And now that we know what the new Star Wars movie will be titled, the next round of speculation can begin. Namely, just who does The Last Jedi actually refer to?

The obvious choice is Luke Skywalker, who has fulfilled that role since 1983's Star Wars: Return of the Jedi. In the canonical version of the Star Wars mythology, he has been believed to be the sole Jedi in the galaxy since the death of Yoda — any potential future retcons excepted, of course — so it would only make sense that he's the "last Jedi" of the movie's title.

Where would that leave Rey, however? The new character had such ability to use the Force in 2015's Star Wars: The Force Awakens that most assumed that she would be trained as a Jedi herself. Is she to remain un-Jedi-ed? Of course, there's always the possibility that the eighth episode in what Lucasfilm is calling "the Skywalker saga" will answer that question by killing off Luke — a la The Force Awakens's death of Han Solo — to clear the way for Rey to claim that title. But would the franchise really want to clear the decks of the old guard so systematically?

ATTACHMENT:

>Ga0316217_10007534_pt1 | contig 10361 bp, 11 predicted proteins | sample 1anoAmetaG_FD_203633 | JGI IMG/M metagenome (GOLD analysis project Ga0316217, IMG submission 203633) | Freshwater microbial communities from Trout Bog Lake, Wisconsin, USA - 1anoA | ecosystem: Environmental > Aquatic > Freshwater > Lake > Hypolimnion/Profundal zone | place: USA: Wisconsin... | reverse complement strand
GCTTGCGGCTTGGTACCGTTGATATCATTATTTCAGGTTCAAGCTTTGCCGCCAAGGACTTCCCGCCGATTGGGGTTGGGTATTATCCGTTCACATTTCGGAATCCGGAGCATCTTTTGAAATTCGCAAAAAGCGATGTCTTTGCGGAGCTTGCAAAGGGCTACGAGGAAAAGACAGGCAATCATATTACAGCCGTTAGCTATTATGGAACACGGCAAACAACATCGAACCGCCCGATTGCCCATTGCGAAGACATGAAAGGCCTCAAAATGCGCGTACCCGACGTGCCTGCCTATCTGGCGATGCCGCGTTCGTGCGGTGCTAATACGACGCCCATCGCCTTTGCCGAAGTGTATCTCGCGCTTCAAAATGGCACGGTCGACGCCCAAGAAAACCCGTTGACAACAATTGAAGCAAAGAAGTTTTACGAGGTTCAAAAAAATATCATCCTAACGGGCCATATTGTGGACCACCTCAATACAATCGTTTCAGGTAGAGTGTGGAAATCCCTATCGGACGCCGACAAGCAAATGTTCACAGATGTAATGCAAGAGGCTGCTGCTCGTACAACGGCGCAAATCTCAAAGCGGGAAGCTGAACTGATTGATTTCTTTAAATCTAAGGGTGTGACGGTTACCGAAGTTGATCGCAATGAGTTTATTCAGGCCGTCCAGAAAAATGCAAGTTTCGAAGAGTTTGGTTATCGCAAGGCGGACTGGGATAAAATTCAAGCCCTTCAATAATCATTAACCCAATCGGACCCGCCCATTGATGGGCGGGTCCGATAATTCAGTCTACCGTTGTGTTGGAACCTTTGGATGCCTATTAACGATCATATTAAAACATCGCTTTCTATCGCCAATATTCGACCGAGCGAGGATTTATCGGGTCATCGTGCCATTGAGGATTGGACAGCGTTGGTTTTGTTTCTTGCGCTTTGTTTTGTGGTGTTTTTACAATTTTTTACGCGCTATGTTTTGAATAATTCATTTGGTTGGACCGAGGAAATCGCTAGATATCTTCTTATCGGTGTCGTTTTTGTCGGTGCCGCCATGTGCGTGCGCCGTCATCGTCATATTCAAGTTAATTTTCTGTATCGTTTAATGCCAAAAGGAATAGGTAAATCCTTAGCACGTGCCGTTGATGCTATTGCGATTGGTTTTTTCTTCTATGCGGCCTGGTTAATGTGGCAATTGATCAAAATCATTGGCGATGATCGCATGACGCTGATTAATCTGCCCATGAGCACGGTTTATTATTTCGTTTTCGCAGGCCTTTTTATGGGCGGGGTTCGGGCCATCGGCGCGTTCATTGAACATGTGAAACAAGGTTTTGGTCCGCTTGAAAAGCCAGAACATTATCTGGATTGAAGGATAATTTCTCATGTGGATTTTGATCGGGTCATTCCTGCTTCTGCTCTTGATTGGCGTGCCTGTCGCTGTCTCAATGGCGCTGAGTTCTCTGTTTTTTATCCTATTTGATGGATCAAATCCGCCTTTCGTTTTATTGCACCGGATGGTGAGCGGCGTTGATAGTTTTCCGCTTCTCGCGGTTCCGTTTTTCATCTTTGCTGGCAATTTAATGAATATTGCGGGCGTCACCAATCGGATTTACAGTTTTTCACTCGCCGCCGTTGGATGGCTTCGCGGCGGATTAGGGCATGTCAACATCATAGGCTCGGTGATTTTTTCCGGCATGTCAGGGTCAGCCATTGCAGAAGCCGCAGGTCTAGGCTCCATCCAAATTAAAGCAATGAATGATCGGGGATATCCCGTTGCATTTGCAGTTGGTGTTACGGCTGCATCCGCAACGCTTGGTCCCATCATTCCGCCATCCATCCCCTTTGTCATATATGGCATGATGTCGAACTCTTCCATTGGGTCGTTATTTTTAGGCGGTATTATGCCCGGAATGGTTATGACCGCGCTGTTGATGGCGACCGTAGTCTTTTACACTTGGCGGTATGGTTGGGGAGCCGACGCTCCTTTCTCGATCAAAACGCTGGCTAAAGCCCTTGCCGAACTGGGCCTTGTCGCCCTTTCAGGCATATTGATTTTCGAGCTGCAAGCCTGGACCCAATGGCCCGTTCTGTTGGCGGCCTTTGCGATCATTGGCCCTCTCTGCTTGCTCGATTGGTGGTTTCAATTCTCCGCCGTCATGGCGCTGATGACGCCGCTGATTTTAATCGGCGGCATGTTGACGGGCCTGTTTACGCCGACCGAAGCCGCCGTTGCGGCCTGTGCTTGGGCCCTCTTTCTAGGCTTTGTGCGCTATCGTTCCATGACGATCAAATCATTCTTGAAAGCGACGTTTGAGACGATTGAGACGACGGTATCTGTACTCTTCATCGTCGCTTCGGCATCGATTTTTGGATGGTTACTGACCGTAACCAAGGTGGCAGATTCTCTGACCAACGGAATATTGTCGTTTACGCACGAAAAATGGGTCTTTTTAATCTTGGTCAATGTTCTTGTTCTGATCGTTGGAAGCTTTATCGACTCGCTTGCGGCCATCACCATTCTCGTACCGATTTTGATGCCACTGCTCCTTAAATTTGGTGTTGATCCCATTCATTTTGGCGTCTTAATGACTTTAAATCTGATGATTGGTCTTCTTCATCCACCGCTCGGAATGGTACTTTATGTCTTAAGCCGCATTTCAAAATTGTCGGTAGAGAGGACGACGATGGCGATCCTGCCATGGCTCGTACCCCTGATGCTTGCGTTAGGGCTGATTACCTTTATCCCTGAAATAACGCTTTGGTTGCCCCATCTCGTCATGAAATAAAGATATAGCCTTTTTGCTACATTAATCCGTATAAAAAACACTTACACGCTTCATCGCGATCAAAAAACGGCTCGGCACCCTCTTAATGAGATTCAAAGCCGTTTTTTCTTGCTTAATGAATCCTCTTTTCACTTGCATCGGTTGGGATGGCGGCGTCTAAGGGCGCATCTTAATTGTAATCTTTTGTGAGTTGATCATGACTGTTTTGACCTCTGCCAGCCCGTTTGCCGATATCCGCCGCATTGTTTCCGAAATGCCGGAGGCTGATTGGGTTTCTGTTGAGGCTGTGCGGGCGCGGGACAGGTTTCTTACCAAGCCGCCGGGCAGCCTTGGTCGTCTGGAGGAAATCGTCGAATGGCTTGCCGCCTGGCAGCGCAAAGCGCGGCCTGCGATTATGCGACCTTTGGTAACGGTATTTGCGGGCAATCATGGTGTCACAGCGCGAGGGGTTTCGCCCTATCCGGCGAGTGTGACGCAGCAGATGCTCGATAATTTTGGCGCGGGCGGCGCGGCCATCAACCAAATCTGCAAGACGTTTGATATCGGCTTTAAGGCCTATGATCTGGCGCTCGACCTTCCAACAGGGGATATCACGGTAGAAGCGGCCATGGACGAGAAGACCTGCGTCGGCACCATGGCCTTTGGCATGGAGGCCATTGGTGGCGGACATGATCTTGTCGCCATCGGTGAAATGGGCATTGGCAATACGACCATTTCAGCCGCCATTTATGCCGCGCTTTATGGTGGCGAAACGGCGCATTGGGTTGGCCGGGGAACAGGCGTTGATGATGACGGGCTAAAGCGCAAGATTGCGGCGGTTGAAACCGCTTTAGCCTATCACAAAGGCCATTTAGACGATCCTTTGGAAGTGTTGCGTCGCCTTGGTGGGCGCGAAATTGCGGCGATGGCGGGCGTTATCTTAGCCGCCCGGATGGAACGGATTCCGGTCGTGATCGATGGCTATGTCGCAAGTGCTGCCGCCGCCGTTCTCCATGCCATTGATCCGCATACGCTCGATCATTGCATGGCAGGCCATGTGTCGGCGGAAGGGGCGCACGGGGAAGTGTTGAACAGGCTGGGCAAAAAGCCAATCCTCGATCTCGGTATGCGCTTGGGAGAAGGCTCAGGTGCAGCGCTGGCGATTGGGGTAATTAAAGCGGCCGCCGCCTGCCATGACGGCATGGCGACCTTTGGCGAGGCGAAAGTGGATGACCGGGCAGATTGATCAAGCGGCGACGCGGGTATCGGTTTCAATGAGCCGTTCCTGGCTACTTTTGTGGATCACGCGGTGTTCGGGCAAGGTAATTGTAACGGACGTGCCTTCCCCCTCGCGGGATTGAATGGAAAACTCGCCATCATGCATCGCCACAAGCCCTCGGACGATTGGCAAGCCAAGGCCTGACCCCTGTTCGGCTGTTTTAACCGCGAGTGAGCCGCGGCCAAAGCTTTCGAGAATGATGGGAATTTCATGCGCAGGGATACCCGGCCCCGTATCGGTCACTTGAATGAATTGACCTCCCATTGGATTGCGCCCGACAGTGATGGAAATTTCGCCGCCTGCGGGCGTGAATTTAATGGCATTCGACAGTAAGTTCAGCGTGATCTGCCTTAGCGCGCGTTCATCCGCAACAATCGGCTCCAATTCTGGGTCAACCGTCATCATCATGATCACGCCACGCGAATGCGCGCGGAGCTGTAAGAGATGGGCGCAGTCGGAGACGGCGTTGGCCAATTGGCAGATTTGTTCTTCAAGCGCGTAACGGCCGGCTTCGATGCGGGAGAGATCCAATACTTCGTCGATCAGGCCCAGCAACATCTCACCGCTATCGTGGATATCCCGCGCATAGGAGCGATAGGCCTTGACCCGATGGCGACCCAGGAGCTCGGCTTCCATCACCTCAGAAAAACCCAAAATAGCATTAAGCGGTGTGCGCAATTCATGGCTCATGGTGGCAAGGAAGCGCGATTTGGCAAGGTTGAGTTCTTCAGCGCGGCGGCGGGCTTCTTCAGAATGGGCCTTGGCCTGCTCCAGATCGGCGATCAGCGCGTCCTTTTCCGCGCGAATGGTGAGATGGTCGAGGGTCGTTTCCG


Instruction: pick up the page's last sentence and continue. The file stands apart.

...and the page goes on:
One possibility, already speculated about by fans online, is that the title does refer to Luke, with Rey being the first in a new line of something other than Jedi or Sith; a Force user that goes beyond the old structure and actually brings the much-promised "balance to the Force." If that's the case, then the title takes on a different meaning — something that seems far less doom-laden, and more optimistic; a passing of the lightsaber, if not the torch.

What is worth considering, however, is this: Jedi isn't just a singular term. It's plural, as the franchise has made clear on numerous occasions. With that in mind, The Last Jedi not only doesn't have to choose between Luke and Rey, it can encompass both of them and more. Whatever happened to the Force users that Luke was training before his disappearance? Are they Jedi now as well, and if so, could the title be talking about them? (Could the title refer to whatever happened to make Luke go AWOL in the first place, for that matter?)

Since the very first Star Wars movie in 1977, the franchise has had the slow extinction of the Jedi Order in the background of every installment — even the prequel trilogy, which was, after all, about the fall of the Order itself. What Star Wars: The Last Jedi does as a title is suggest that the next movie will foreground that element and use it as a springboard for whatever comes next. And if it manages to spark off a hundred excited theories about potential meanings in the run up to the movie's release, then that's just more proof that it's a well-chosen title doing the job of getting people talking. Good job, writer/director Rian Johnson.

Star Wars: The Last Jedi opens Dec. 15.

Courtesy of Lucasfilm Ltd.